I did not know a father’s love at all when I was young; therefore I couldn’t “fathom” the Love of God. I couldn’t connect with it at all. Now the Love of God has become far more personal and real. This I cannot explain, except to say that this is His work in me. I came to the faith in the beginning because I’m a technically minded person. I need evidence to support what I believe. Well, the evidence is there!! I’ve checked it out thoroughly. I assure you, since the stakes are so very high. I’ve found that living inside the fences God has put in place gives us freedom to be who we really are.

      My parents also did not agree with marrying a girl I had in mind earlier. This had nothing to do with the faith, (My parents are not believers) but rather with her personal characteristics which they felt, were not compatible with mine. I, like you, loved my fiancee very much! I, like Kevin, and like you, had a choice to make. The Bible tells me, “Honor your father and your mother so your days will be long on the earth.” This does NOT mean, “Do whatever your parents tell you.” Rather, this means to listen to them VERY CAREFULLY, and consider their advice VERY CAREFULLY. Well, I did that… and concluded that they had a point.I had to also remember that, although I had issues with my parents, I had to admit that they would never knowingly advise me against my own best interests.

      So I broke my engagement… and I knew the choice was right with God, but I was emotionally broken. I cried for a week and couldn’t think straight for longer than that. My present wife has been my marriage partner for 36 years- we were not believers when we first knew each other- we were both believers when we married. The Bible was given to guide us and to protect us. It was not forced on us to put us in religious chains and make life miserable!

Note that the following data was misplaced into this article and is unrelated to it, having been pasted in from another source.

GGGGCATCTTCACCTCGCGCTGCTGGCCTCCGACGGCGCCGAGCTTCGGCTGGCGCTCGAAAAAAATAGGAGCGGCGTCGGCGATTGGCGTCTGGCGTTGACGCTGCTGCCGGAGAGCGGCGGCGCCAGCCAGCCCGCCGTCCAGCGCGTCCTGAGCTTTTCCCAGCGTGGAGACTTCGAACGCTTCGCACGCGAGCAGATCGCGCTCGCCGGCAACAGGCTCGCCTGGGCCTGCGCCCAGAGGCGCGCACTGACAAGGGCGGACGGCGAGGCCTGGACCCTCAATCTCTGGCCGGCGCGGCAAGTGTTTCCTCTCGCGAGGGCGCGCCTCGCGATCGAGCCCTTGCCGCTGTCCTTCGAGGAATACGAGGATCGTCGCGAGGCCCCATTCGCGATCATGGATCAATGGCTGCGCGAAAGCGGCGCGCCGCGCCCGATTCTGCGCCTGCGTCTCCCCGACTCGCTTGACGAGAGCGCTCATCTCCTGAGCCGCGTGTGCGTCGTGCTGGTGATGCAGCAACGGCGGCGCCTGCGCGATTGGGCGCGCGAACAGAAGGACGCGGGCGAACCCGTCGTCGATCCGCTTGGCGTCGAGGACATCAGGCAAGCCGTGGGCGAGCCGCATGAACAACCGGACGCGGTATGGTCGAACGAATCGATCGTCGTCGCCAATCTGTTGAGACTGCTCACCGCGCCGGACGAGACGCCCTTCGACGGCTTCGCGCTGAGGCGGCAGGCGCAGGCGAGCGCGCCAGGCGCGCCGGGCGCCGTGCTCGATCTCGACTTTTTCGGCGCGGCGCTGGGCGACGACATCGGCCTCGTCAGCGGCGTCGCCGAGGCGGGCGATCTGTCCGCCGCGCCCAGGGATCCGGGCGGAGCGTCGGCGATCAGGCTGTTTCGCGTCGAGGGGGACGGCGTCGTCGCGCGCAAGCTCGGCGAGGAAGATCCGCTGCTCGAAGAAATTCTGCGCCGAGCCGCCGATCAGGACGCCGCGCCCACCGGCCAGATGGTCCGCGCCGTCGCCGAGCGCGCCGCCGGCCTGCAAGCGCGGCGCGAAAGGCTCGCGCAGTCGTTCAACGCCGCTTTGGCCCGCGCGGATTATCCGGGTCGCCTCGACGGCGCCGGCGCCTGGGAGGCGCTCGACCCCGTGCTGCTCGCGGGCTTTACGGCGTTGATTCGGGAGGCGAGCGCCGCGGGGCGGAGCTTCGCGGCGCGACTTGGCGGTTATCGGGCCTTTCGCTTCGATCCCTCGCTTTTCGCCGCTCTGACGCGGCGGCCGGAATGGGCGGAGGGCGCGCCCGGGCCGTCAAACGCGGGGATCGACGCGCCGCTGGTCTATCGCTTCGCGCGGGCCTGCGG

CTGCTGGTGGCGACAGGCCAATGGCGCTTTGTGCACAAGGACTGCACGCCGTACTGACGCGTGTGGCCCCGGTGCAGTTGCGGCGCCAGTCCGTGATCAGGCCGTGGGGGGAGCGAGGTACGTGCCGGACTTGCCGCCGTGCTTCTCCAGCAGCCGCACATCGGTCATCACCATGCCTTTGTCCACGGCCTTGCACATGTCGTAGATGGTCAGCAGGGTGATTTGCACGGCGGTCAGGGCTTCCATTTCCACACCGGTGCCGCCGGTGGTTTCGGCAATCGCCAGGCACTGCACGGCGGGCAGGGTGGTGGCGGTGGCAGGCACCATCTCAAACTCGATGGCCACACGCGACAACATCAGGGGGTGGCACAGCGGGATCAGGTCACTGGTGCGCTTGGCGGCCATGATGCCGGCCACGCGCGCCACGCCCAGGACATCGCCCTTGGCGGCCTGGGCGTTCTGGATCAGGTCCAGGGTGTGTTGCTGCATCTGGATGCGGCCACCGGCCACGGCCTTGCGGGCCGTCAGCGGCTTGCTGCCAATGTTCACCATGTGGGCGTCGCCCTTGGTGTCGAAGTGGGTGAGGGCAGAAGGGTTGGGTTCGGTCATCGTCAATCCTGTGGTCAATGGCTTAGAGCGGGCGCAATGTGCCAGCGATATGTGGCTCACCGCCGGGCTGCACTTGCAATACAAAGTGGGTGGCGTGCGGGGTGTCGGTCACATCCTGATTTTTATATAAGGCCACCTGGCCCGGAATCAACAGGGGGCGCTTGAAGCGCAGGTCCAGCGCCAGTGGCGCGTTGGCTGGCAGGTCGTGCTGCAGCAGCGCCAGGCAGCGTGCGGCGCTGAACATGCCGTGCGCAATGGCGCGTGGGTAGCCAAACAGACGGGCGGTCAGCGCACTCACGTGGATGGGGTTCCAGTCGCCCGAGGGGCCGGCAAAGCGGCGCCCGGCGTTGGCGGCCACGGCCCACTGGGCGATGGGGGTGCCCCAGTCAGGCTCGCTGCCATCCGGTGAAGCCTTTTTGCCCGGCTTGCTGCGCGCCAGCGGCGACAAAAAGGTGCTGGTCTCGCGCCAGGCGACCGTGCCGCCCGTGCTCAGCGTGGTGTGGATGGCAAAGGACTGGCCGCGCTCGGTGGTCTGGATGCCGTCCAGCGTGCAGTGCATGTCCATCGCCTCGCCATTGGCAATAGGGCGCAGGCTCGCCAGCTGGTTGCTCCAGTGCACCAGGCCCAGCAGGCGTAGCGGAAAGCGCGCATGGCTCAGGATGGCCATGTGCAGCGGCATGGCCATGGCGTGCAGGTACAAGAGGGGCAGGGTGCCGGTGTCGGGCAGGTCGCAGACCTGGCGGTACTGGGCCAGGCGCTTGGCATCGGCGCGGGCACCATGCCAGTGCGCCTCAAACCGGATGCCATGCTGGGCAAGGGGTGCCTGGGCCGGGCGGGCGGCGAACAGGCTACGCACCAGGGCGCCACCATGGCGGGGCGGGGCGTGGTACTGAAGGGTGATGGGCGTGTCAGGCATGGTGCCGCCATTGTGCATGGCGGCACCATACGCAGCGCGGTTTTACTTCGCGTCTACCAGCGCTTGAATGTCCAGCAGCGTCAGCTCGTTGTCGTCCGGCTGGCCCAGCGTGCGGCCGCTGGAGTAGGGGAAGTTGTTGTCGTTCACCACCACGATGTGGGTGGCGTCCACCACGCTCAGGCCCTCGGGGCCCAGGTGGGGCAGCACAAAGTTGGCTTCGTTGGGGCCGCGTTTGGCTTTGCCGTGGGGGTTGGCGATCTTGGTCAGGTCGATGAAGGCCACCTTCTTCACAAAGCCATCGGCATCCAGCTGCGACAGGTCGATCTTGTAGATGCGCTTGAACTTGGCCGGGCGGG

I would urge you to consider carefully your choice in this most important matter. The only choice you make in this life, which is more important than your marriage partner is your decision about Jesus Christ. Is He God’s Son, or isn’t He? Please Will… Know what you believe, and WHY you believe it. One statement from a renowned writer and historian was “I would not want to be in the position of having to disprove the message of the Gospel and the divinity of Jesus Christ in a court of law.” You stand at a crossroads now. Enough said… Take care. I hope to hear from you… WP (Work in Progress)

  6. My younger sister is dating a non-believer. She has every intention on marring him and wants me as involved with her wedding as she was with mine. Matthew 18:15-17 has been walked through with her in the form of her and I talking, her, a close friend and I talking, and than a couple that used to be our youth leaders talking to her. Should I then assume her to be a pagan and in turn be all that she needs me to be in regards to her wedding or should I talk to her and tell her I can’t be a part of her wedding because I do not agree with the marriage? I fear that removing myself will break any relationship or influence I have or the potential to show her and her future husband the love of Christ.